What do media portrayals of Bill Cosby mean for prevention?

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"Oye, por ahi viene Bill Cosby!"

With salsa music playing over the opening credits and a male voice announcing in Spanish, "Hey, here comes Bill Cosby!" I thought The Cosby Show had finally come to represent the true diversity of our nation in the mid-90s.

He even introduced Latino characters to his show like Sonia Braga, the beautiful and talented — albeit oddly cast — Brazilian actress who played Mrs. Westlake, a high school teacher of Theo Huxtable, Cosby's son on the show.

Despite the somewhat bland, squeaky-clean nature of his family comedy, I had gained a new respect for Cosby (save for his later, weird campaign on young black men-blaming).

I must admit that my initial reaction to recent allegations of sexual abuse by the veteran comedian was similar to many who grew up watching his shows (including my childhood favorite, the Saturday-morning cartoon series Fat Albert and The Cosby Kids). I felt incredulous. How could a man who had come to represent so many positive values around family, children and even racial and ethnic equality do such horrific things to so many women?

At Berkeley Media Studies Group, we're asking — and currently researching — a much bigger, more important question: How do the media cover the issue of sexual violence and how does it impact the public conversation, and, ultimately, public policy? Working with the National Sexual Violence Resource Center, we are seeking to uncover the most effective ways to change the public conversation about sexual violence to include a prevention perspective.

To be sure, Cosby is the latest, and likely most tenable, lightning rod on the issue of sexual violence. With alleged victims, once hidden from view, continuing to come forth, as well as defenders (Phylicia Rashad, who played Cosby's wife on The Cosby Show, this week told a reporter that claims against her TV husband must be "orchestrated"), the ongoing saga of drugging and rape accusations against the comedian will likely continue for weeks to come.

But how is media coverage of Cosby different — as well as similar — to other less visible stories of sexual and other types of violence against women? One key finding from our 2003 study of California newspaper coverage of intimate partner violence was that most of these cases went unreported. Readers saw only the most extreme cases.

Just as the absence of reporting about more typical intimate partner violence distorted the picture and made it more difficult to understand and address the problem, does that pattern continue today? And have we made any progress toward our goal of the news media including more of a focus on causes, intervention and prevention?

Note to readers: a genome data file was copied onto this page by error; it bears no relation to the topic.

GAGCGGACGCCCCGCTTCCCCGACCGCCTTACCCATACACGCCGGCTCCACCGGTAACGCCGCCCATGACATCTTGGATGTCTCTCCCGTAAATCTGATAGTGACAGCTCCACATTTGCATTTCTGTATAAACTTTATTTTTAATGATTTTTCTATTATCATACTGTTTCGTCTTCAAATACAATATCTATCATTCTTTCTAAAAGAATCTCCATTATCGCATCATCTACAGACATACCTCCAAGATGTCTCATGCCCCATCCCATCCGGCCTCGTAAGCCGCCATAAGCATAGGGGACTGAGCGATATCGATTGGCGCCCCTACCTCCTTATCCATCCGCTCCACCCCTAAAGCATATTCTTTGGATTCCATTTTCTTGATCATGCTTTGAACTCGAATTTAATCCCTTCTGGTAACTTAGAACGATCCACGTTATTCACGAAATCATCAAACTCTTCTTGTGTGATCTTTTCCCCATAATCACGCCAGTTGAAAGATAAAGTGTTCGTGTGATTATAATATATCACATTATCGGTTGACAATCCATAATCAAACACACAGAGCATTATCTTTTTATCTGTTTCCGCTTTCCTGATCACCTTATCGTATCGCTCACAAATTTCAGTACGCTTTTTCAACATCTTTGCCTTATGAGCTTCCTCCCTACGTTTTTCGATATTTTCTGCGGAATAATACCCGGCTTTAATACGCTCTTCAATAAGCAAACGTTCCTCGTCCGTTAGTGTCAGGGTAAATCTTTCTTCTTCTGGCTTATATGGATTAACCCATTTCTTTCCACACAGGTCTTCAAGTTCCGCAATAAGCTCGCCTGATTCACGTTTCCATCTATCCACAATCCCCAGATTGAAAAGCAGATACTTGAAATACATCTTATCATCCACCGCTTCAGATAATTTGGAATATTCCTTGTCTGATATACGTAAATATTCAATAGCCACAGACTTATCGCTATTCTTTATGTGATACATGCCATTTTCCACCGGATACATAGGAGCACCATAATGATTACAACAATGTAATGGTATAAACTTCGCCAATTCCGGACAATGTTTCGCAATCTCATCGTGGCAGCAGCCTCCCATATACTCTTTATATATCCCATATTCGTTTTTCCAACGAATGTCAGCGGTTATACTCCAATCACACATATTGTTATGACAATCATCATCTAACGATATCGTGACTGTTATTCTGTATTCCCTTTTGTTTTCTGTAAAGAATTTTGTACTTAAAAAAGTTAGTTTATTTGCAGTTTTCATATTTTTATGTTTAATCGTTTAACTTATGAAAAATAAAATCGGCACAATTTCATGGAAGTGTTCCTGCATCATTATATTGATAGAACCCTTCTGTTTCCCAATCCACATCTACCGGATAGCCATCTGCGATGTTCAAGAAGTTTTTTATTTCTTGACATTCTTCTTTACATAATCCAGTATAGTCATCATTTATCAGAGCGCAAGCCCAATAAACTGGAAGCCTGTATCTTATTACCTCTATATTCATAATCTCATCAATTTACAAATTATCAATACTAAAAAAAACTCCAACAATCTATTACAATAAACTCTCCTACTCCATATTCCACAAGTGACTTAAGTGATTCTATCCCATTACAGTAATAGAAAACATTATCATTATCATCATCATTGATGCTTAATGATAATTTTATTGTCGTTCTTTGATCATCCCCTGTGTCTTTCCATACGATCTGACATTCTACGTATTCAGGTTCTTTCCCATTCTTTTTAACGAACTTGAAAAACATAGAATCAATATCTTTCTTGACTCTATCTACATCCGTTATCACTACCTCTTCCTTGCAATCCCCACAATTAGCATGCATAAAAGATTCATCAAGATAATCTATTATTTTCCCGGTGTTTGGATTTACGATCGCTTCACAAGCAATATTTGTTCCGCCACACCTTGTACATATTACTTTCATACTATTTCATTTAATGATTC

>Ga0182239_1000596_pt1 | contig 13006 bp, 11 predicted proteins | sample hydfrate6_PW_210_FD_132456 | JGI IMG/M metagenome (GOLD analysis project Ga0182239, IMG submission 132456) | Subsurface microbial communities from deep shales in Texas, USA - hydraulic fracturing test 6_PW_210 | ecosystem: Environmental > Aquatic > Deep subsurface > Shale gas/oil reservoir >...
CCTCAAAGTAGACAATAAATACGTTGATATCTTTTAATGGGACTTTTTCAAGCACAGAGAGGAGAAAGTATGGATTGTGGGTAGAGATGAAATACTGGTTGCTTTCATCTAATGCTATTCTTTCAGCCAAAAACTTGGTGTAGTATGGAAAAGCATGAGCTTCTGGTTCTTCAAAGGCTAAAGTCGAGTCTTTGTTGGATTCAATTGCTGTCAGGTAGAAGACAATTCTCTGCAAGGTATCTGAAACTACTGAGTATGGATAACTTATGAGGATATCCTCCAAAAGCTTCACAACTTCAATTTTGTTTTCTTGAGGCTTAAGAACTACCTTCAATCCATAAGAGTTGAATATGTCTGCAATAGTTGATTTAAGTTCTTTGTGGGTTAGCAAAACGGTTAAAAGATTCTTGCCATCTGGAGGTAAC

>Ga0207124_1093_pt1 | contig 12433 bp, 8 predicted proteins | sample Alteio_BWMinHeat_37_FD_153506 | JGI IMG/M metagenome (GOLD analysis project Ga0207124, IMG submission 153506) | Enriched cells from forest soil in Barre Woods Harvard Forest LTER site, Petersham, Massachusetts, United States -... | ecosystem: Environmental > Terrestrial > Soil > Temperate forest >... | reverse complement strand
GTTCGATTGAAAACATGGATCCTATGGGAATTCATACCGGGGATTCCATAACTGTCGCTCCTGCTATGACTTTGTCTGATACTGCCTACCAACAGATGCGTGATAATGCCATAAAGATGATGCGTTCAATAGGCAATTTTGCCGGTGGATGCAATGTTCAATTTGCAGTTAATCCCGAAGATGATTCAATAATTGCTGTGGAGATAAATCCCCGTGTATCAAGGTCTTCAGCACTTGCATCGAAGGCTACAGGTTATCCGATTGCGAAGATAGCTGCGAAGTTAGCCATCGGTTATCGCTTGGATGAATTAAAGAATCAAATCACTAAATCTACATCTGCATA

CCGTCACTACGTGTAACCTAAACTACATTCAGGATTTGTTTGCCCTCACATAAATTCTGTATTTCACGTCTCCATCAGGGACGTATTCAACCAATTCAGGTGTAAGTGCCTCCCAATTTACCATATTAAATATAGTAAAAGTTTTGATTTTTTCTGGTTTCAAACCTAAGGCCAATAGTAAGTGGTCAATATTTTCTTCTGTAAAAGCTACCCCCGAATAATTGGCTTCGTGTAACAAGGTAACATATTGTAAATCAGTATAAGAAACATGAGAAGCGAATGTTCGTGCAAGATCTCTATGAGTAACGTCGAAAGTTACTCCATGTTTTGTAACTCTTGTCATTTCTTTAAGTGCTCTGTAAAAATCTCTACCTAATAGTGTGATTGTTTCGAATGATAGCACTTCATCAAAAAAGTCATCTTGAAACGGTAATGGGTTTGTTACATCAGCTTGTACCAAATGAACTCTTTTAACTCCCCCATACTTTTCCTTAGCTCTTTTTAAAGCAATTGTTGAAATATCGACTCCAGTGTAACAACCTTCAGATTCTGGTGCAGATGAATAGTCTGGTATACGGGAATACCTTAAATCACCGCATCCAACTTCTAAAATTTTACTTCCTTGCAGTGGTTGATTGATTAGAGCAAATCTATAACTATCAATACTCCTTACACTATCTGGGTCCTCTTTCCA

Our recent research on news coverage of child sexual abuse could also offer a glimpse into what we may find in current stories about sexual violence. Our 2011 report found that, similar to intimate partner violence, news coverage of child sexual abuse was infrequent. When it did occur, it was often tied to a "moment" in the criminal justice process. This resulted in scant coverage of prevention since most reports focused on an incident after the fact. We also found that language in stories about child sexual abuse was vague and imprecise, making it harder for readers to fully understand what really happened.

That same year, as with Cosby, there appeared one name that dominated news coverage of sexual abuse: former Penn State assistant football coach Jerry Sandusky. Following a two-year grand jury investigation, Sandusky was arrested and charged with 52 counts of sexual abuse against young boys. In June 2012, Sandusky was found guilty of 45 of the charges.

Among the findings in that report was that less than one-fifth of all stories examined discussed the impact of abuse and subsequent cover-up on the survivors — considerably less than the extensive coverage of the consequences faced by Sandusky as well as Penn State football coach Joe Paterno, university officials, and others.

When coverage includes more details about alleged perpetrators and less information about those experiencing abuse or violence, these stories may inadvertently provide a sympathetic portrayal of the accused. In the Sandusky coverage, we read about Paterno as a "legendary" and "beloved" football coach whose career had been tainted by the "scandal" brought on by his assistant, who was portrayed as a "monster in their midst."

I have to wonder how Cosby will ultimately be portrayed. A fallen hero or a monster in our popular culture? More importantly, will his venerable celebrity status distract from the real issue at hand: How do we keep sexual assault from happening in the first place?


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